Every Album by Gorillaz Ranked From Worst to Best

Formed in 1998 by Blur member Damon Albarn and artist Jamie Hewlett, Gorillaz is a British virtual band consisting of four members; 2-D, Murdoc Niccals, Russel Hobbs and Noodle. With Gorillaz, Albarn had foregone the pop sound that he had already established with Blur, and ventured into alternative styles like hip-hop and electronic. Despite the rather eccentric sound and visuals, the band spawned massive success and gained millions of dedicated fans worldwide, lasting all the way up to their most recent LP “The Now Now”. Today I’m going to be ranking all of the Gorillaz albums from worst to best, however I won’t be including remix albums, compilations or EP’s so you won’t be seeing the likes of “G-Sides” or “Laika Come Home” here.

6. The Fall [2011]

Gorillaz forth album “The Fall” is by far the band’s weakest release to date. Whilst arguably Gorillaz’ most experimental record to date, “The Fall” just seems to lack that flair that the group’s previous albums captured so perfectly. Recorded on Albarn’s iPad over a period of 32 days whilst on tour for “Plastic Beach,” this LP seems to contain many songs that don’t really work by themselves, and need the context of the album to make any form of sense. However the tracks “Revolving Doors” and “Amarillo” are fantastic tunes that are up there with some of Gorillaz’ best work. Not a bad result for a few days of recording and looping through an iPad.

Best Tracks: Revolving Doors, Detroit, Amarillo

5. The Now Now [2018]

The band’s most recent entry into their discography is not a terrible effort, it’s just probably their most ‘meh’ record to date. Released only a year after their previous LP “Humanz,” “The Now Now” is a fun and easily enjoyable experience in the first half with smooth, glossy tracks like “Humility” and “Hollywood” to keep the experience afloat. However as the record continues, the fun, surf-pop vibes have all but disappeared and what we’re left with is some generic, uninteresting pieces of music. It works as a good experience, however there weren’t many standout tracks to pull out from the record. Despite these issues, “The Now Now” does feel very cohesive lyrically, especially since “Humanz” had close to no running theme throughout. The album’s concept of being very much in the head of front-man 2-D clearly shows and helps to push the album forward.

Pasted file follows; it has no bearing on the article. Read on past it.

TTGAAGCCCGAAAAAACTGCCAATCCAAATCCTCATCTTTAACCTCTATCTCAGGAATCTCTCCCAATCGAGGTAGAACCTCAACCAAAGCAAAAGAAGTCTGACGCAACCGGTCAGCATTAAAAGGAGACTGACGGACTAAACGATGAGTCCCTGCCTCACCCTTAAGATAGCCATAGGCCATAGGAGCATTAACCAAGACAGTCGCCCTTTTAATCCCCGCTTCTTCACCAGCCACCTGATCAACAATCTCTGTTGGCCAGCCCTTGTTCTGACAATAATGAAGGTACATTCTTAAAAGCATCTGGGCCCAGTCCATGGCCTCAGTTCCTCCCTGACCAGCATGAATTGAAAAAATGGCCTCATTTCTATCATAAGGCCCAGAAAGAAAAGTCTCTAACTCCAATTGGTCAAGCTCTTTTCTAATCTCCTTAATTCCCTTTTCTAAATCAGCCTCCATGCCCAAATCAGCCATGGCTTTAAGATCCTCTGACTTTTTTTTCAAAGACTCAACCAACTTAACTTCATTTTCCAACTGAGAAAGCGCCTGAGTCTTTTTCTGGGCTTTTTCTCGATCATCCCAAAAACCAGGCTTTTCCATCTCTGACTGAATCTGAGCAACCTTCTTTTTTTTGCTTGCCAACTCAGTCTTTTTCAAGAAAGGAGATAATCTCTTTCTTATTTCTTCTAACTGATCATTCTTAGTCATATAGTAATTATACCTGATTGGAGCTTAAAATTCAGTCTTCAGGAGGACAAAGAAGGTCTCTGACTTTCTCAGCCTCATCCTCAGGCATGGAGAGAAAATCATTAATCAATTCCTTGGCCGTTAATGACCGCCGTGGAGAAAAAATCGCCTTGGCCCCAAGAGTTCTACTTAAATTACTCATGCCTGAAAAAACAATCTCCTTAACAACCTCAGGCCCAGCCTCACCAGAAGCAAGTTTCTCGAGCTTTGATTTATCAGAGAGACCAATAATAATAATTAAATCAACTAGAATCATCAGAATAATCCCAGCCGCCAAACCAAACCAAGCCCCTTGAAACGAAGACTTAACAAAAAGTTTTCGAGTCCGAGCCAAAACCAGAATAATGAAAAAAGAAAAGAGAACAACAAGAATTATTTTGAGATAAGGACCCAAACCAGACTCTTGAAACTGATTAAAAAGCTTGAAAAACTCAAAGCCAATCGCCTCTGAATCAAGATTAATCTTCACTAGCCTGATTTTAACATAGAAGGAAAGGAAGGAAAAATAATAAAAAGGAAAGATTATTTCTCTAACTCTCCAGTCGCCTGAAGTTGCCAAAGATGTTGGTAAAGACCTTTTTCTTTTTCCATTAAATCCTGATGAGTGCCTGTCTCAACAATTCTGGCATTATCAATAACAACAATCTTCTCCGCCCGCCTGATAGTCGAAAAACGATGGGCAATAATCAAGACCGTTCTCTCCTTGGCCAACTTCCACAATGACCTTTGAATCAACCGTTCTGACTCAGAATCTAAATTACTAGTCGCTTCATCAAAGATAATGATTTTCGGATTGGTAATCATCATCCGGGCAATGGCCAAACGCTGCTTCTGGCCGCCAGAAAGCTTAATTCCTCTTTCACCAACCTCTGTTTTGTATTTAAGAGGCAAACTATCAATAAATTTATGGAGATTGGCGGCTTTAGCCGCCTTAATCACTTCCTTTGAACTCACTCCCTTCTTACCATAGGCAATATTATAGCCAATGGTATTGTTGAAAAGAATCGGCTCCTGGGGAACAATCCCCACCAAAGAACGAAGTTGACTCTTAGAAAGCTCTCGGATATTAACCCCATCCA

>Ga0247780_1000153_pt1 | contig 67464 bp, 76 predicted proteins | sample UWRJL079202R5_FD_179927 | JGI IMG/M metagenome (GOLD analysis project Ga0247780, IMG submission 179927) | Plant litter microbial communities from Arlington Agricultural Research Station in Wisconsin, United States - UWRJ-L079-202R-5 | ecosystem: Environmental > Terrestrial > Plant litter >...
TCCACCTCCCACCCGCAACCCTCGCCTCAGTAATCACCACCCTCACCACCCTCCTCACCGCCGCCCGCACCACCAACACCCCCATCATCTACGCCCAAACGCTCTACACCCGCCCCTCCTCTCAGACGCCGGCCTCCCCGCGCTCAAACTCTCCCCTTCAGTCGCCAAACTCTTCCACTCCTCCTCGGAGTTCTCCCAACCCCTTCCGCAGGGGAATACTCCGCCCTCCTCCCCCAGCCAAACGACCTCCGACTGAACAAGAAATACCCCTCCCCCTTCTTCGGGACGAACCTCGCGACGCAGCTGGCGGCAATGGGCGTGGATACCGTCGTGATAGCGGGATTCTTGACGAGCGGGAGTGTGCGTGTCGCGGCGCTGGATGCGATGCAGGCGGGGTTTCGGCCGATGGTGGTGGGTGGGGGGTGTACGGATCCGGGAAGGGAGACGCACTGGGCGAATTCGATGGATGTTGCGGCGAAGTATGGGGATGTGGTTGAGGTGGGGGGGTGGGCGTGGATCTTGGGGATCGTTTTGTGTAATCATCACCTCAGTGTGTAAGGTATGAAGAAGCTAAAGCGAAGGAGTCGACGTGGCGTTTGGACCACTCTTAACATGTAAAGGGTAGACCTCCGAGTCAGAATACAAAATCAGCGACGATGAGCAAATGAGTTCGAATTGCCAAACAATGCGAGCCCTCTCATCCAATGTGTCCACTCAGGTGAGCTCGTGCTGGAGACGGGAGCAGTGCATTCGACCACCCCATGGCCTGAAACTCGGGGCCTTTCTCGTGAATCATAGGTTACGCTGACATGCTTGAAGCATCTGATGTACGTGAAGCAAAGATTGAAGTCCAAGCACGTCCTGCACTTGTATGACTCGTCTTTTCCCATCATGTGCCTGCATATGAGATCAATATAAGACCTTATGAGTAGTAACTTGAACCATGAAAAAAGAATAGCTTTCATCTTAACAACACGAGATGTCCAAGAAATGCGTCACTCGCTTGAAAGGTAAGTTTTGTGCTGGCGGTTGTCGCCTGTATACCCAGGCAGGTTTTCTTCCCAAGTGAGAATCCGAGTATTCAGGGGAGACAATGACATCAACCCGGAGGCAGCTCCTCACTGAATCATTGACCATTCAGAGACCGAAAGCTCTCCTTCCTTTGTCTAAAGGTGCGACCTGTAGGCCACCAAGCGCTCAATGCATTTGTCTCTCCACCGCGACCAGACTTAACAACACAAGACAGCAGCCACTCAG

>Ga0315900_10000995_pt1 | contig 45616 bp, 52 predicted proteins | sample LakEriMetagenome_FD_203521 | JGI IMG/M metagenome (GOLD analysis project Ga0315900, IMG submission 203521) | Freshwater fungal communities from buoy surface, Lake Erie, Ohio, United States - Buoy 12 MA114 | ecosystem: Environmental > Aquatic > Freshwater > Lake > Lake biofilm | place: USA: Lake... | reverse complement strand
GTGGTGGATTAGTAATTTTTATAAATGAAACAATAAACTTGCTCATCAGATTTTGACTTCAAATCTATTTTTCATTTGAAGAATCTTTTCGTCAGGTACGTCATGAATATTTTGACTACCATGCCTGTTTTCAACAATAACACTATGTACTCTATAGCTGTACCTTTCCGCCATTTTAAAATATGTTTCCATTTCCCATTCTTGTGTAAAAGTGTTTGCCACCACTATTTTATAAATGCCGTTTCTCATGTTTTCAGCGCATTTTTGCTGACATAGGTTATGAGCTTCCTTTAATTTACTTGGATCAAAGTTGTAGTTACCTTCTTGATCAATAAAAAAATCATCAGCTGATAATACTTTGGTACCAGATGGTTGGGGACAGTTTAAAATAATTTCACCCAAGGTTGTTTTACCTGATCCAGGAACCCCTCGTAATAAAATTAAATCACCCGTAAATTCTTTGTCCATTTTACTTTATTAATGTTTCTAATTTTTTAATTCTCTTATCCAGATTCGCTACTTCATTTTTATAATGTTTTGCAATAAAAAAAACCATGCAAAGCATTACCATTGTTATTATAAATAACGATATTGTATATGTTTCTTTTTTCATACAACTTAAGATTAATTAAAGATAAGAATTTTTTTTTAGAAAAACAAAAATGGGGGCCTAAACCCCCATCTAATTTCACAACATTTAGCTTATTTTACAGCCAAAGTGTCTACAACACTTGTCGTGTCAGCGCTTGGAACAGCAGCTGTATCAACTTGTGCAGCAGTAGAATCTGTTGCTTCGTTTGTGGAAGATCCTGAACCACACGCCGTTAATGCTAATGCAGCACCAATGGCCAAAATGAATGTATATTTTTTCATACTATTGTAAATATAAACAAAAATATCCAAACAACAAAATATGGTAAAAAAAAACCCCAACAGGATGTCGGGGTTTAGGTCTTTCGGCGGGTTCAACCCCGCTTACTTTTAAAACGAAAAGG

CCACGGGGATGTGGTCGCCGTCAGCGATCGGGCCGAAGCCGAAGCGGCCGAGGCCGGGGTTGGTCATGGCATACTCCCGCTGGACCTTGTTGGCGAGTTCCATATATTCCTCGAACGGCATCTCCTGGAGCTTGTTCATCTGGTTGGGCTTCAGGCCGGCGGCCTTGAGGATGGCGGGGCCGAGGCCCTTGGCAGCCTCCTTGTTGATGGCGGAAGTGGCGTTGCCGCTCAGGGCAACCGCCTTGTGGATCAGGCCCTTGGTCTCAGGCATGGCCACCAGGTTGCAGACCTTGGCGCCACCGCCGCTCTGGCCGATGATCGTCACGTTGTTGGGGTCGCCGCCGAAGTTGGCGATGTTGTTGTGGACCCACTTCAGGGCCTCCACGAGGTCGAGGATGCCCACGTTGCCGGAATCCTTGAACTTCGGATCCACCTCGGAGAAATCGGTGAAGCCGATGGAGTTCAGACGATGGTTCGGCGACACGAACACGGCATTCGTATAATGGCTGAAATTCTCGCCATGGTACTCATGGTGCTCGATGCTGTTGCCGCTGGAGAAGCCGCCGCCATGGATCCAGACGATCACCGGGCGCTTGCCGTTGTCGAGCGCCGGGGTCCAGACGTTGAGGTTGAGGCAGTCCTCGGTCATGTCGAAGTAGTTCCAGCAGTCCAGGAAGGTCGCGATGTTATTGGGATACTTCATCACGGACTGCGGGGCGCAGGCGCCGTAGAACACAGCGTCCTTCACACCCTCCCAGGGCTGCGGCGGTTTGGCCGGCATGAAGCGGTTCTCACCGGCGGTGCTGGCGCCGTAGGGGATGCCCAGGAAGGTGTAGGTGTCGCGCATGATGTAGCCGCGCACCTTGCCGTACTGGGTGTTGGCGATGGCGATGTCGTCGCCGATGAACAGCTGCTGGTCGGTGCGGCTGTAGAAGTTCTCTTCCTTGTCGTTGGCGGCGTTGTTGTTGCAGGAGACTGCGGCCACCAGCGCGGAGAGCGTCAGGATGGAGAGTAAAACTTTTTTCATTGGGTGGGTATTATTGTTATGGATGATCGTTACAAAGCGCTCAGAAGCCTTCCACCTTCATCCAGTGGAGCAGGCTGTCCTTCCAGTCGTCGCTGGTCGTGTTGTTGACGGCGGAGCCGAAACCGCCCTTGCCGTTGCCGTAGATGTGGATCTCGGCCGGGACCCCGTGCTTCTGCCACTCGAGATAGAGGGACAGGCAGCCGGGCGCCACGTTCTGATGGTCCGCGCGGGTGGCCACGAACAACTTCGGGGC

Best Tracks: Humility, Tranz, Lake Zurich

4. Humanz [2017]

I’m honestly surprised myself that “Humanz” made it this high in the list. When this record dropped in April of 2017, to say I was disappointed would be a dramatic understatement. I felt at the time that Albarn had leaned too heavily on the current ‘trap’ trend in pop music, and there weren’t that many innovations or creative ideas there. While I still don’t ‘love’ the album, I’ve come to appreciate some of the tracks here, like “Strobelite” and “She’s My Collar”. It still rubs me the wrong way that on a twenty-track album (twenty-six with the “Deluxe Edition”), that there is only ONE song without a feature (not including the ten second interludes). However if you switch your brain off and just try to vibe with the album and don’t think too much into it, “Humanz” is actually a decent release from the group.